My journalist friend Shehab grows silent when I ask him what is likely to happen in the coming general elections in Bangladesh. As someone who has been working in the profession for more than a decade for different Bangladeshi newspapers and television channels, the tension on his face betrays a general sense of uncertainty prevailing in the country in the run up to the nation’s most crucial poll.
Imranul Haq, a young IT professional, avoids talking about politics altogether. When pressed he just mumbles, “I am just preparing for the worst.”
The cynicism among people across the board is a byproduct of simmering tensions between the nation’s two mainstream political parties, the Awami League (AL) and Bangladesh Nationalist Party (BNP), over the issue of whether the general elections should be conducted under a caretaker government or not.
Both the parties are adamant in their respective stance. The ruling AL government says the elections should be held according to the constitution—that is, without forming a caretaker government. The Opposition BNP is not willing to budge from its position that it will boycott the election if the polls are not held under a neutral regime.
Prime Minister Sheikh Hasina says that the constitution does not have a provision for a caretaker government and therefore does not provide a provision for the creation of an interim arrangement for elections.
The Independent writes that Hasina recently “rejected outright the opposition’s demand for restoration of the caretaker government system and asserted that her government would not budge an inch from the Constitutional provision in holding the next general election.”
In 2011 the parliament abolished the system of appointing a caretaker government at the time of elections after the country’s Supreme Court passed an order on the matter. The system of creating an interim government started in the mid-1990s when then opposition leader Hasina forced the BNP-led government headed by Khaleda Zia to hold an election under a caretaker government.
The AL later became a victim of the caretaker government in 2007-2008 when the interim government tasked to hold elections not only delayed the poll for almost two years, but also tried to undermine the authorities from the two main political groupings. The military-backed caretaker government devised a strategy called the “minus two formula” in which two leaders—Zia and Hasina—would be exiled from the country and the elections would be held under a new leadership with no corruption charges against its members.
With this experience behind it, the AL is wary of installing a caretaker regime. However, the BNP is determined to boycott the elections if its demand is not met by next month when the parliament meets for the last time before the elections.
Last Monday Zia urged the government to pass “a bill on a non-party neutral government” in the next session of parliament. Otherwise, she warned the BNP will boycott the elections. Hasina finishes her five-year term on October 25, after which the constitution stipulates that an election must be held within 90 days.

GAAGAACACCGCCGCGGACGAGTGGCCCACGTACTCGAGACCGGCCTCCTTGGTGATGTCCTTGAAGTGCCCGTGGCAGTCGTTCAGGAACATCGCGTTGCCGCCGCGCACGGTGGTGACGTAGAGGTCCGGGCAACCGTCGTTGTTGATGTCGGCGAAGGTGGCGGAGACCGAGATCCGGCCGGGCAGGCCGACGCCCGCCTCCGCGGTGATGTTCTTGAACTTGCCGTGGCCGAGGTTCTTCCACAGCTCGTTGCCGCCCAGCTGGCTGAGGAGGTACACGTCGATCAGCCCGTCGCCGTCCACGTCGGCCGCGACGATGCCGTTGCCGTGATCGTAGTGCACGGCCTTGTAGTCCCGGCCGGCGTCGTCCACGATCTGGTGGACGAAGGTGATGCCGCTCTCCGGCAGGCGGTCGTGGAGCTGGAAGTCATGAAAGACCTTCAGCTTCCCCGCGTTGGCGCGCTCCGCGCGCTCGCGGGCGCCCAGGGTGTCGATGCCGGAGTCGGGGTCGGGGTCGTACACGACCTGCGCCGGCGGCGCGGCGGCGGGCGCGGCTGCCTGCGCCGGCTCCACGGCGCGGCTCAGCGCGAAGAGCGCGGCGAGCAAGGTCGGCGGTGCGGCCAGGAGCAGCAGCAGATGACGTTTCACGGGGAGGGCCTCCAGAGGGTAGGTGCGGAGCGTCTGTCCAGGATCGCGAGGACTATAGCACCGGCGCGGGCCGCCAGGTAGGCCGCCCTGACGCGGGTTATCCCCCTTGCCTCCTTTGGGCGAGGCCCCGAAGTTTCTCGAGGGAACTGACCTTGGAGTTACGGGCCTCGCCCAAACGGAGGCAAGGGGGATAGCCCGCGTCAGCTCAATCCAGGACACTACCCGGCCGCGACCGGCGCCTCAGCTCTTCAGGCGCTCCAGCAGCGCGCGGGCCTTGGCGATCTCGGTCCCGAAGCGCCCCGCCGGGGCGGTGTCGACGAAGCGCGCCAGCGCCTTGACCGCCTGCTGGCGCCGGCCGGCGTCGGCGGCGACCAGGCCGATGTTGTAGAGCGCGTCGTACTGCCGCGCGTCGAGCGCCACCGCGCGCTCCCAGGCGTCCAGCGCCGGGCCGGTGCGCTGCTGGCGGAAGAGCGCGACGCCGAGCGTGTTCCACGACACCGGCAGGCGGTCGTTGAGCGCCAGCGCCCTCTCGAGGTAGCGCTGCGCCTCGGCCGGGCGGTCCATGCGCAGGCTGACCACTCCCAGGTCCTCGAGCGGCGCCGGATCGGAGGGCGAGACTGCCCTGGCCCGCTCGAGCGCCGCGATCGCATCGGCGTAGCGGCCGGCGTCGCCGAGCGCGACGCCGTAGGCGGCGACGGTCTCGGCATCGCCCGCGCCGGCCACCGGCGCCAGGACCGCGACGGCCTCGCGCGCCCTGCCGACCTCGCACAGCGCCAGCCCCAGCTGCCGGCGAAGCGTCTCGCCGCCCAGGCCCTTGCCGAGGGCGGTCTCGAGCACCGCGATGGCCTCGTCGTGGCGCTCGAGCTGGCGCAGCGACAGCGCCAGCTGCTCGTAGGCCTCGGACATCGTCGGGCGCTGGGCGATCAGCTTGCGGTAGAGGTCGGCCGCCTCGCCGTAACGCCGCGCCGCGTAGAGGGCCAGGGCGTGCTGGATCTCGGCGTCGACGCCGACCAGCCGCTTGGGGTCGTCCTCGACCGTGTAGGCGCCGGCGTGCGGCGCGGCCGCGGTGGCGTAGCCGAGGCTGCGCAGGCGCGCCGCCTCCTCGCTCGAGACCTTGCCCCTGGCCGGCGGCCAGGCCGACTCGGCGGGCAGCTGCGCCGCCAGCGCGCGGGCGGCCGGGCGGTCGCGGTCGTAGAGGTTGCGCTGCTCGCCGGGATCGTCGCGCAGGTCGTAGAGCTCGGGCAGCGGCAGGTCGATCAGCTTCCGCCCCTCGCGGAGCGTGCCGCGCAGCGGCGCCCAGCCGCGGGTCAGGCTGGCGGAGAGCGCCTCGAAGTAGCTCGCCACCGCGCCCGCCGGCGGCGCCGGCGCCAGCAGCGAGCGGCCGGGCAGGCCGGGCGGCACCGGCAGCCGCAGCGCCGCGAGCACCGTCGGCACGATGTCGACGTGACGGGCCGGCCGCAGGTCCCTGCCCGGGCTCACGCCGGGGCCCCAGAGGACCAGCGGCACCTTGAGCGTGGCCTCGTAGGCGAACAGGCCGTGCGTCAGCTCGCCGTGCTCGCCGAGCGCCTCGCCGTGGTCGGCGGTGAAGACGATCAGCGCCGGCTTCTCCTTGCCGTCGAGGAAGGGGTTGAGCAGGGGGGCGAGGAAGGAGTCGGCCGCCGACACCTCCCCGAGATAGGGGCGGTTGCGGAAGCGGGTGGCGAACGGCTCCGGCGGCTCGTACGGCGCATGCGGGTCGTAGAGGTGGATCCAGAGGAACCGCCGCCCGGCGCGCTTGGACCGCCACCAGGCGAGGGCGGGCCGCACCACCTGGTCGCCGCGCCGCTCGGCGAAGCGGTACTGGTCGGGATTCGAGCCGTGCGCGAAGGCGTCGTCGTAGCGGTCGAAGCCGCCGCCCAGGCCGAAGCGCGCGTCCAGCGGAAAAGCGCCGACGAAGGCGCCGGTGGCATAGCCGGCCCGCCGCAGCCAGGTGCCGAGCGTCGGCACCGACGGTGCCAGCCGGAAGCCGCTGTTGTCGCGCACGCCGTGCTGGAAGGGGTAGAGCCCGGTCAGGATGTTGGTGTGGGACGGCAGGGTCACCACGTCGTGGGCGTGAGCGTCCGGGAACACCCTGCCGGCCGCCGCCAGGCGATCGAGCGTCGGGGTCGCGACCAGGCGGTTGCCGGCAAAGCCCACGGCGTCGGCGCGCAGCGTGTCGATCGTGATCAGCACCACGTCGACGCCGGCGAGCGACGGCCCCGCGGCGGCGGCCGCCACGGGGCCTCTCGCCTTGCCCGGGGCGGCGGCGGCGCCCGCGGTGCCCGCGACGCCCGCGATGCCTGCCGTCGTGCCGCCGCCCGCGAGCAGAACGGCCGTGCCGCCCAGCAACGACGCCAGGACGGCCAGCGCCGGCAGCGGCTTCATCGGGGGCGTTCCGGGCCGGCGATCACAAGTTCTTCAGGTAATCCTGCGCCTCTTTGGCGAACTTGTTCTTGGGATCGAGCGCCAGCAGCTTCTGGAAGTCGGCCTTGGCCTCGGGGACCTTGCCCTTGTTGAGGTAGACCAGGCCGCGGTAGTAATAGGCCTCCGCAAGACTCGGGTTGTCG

Speaking to The Diplomat, Surajit Sengupta, a senior AL leader and a minister in the present government, said, “Nowhere in the world does an elected government cede power to a caretaker government at the time of elections. The constitution does not mandate that.”
The veteran leader added, “The BNP cannot dictate terms to us. They don’t have a choice but to fight in elections. We depend on the people to participate in the democratic exercise.”
A senior journalist and news editor from a popular broadcaster, Channel 71, Sayed Ishtiaq Reza, takes another view. Sayed told The Diplomat, “The AL will have to show some flexibility and start a dialogue with the main Opposition party if Dhaka has to see a normal democratic transition. The present deadlock has created a complex situation and people are really confused.”
He added, “If by next month’s parliament session the government does not open an engagement with the BNP there will be a standoff and everything will be decided on the street. If the BNP boycotts the elections then a government elected in such a one-sided poll would be unpopular and the country would descend into chaos.”
Visualizing a situation where the elections are not held on time, Reza surmised, “It gives an opportunity for some third force to intervene and subvert democracy. Former President General Ershad has said today that the elections would not be held. This does not portend well for democracy.”
Reza further explained that “At a bankers’ meeting a couple of days ago it was decided that there would be a cap on lending amid the looming political uncertainty in the country.”
Political observers believe that by not talking with the BNP the ruling party risks losing its popularity, which is already dwindling due to the perception of large scale corruption in the country.
However, it is debatable whether the BNP offers the best alternative to the people of this riverine nation. The Opposition brings with it fundamentalism with its ties to hardline Islamic groups like Jamaat-e-Islami, with which it shares an electoral alliance.
As it stands, the nascent democracy in India’s neighbor is on trial again. One can understand Shehab’s silence and Haq’s anxiety in the present scenario. But political uncertainty need not sap the energy of a youthful country working hard to create a niche and name for itself in the region.